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Microsoft Must Write-Down Almost $1 Billion on Surface RT Flop

That is certainly a possibility, and one that I'll agree that I have been concerned with in the past. I will say that it has not happened, so far, to my Surface Pro.
Ivy Bridge (which the Surface uses) doesn't use Connected Standby as it is not a SoC, Haswell chipsets that support S0iX are SoC configurations and will/are used in Ultrabooks and Tablets. Clover Trail Atoms are the first SoC Systems from Intel. Not all Haswell chipsets are going to be SoC systems (i.e. desktops, full voltage laptops, etc.) and the new Bay Trail Chipsets come in 3 derivatives and IIRC only the "T" series will be SoC systems.
I think calling RT a flop is shortsighted. And I have never had any issues with performance with my unit.

I think we are both agreeing and disagreeing here. At the end of the article I state, "In the end, Microsoft probably knew the Surface RT wouldn't see much success, but it was never about that initial battle. It's basically a giant marketing stunt designed to alter the public consciousness, so that in the future we view Microsoft as more than just a software company." This is the long-view perspective which you elude to, and we obviously agree on.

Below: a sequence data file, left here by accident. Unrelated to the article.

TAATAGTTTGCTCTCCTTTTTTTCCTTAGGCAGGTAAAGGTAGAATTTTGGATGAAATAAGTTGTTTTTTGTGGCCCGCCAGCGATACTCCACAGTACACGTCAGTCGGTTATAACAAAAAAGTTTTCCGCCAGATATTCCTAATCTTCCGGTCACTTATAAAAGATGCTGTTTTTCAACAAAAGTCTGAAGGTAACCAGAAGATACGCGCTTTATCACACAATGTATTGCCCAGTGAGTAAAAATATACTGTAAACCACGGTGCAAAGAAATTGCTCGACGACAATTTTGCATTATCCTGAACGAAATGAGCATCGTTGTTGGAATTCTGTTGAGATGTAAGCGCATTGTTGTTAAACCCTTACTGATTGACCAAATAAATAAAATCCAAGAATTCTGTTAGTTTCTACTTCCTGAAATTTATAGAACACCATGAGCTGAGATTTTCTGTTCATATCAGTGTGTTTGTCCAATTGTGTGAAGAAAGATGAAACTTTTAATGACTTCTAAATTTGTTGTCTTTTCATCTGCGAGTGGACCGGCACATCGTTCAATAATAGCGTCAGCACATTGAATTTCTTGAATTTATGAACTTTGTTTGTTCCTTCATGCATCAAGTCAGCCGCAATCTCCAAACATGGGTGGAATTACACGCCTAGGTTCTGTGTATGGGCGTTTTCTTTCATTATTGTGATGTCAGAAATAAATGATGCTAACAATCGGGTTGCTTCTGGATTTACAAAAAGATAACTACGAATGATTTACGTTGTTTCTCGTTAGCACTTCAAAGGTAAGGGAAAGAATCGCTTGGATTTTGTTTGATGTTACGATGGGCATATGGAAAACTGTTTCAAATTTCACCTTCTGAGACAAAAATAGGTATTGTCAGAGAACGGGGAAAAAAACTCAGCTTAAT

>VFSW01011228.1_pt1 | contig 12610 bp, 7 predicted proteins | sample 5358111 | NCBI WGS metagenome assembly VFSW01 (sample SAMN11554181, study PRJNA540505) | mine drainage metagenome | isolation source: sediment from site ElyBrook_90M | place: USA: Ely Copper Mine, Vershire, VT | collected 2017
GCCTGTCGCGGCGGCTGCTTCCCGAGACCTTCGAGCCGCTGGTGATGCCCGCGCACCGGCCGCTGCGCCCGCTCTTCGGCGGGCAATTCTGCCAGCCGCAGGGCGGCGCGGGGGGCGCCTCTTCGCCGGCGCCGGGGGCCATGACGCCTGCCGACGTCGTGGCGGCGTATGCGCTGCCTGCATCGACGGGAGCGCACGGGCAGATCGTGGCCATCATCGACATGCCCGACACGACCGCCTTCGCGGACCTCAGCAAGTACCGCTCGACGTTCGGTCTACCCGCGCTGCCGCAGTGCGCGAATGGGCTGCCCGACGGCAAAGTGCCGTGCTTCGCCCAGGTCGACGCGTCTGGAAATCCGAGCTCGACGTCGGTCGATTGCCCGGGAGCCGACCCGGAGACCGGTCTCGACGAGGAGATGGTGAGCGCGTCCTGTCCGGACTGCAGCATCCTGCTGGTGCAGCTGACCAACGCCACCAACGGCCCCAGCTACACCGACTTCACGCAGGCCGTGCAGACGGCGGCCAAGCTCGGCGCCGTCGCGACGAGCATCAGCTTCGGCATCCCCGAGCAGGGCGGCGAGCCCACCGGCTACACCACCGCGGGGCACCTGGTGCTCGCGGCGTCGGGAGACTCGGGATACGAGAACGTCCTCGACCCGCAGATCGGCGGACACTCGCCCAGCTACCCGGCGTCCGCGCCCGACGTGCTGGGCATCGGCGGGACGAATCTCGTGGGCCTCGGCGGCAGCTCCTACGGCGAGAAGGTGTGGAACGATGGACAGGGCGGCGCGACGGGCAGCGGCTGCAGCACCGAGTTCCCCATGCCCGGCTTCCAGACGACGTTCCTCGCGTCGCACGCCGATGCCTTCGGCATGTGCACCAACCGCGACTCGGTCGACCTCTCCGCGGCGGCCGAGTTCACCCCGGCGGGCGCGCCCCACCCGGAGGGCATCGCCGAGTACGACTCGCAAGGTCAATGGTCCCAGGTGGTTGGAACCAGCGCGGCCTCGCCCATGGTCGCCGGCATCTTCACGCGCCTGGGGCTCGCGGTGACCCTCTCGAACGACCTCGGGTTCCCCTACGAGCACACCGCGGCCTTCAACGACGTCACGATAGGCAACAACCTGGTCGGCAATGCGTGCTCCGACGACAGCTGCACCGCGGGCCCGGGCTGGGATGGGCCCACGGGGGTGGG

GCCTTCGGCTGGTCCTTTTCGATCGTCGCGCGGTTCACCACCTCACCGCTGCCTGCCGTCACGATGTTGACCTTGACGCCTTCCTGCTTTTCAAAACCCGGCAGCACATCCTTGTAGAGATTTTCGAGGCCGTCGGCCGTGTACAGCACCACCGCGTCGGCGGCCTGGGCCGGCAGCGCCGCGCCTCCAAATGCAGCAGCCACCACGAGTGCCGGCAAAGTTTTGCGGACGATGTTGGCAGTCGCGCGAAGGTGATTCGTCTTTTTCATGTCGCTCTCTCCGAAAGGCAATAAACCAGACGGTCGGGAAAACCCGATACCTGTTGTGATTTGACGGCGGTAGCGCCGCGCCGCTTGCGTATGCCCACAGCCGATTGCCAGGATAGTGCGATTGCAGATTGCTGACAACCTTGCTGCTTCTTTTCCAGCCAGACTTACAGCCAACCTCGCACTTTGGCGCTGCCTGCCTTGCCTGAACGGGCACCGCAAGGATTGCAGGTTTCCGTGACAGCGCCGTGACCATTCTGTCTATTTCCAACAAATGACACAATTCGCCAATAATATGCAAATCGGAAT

However, in the short run and by the numbers, the individual launch of the product really was a flop. When a company has to write off almost a billion dollars because they can't sell any of their product, that's a flop. It doesn't matter that it actually is a good product. Based upon the current results, it was a disaster that would have bankrupted smaller companies.

Ultimately, in the long run, the Surface RT will simply be an expensive PR move by Microsoft. I suspect it will actually make a positive difference in consumer perception in the future, just because it exists.

Microsoft's mistakes where in initial pricing and poor marketing. If they had priced it more aggressively in the beginning and developed better marketing, they could have had both a great marketing gimmick, and a mildly successful initial product too.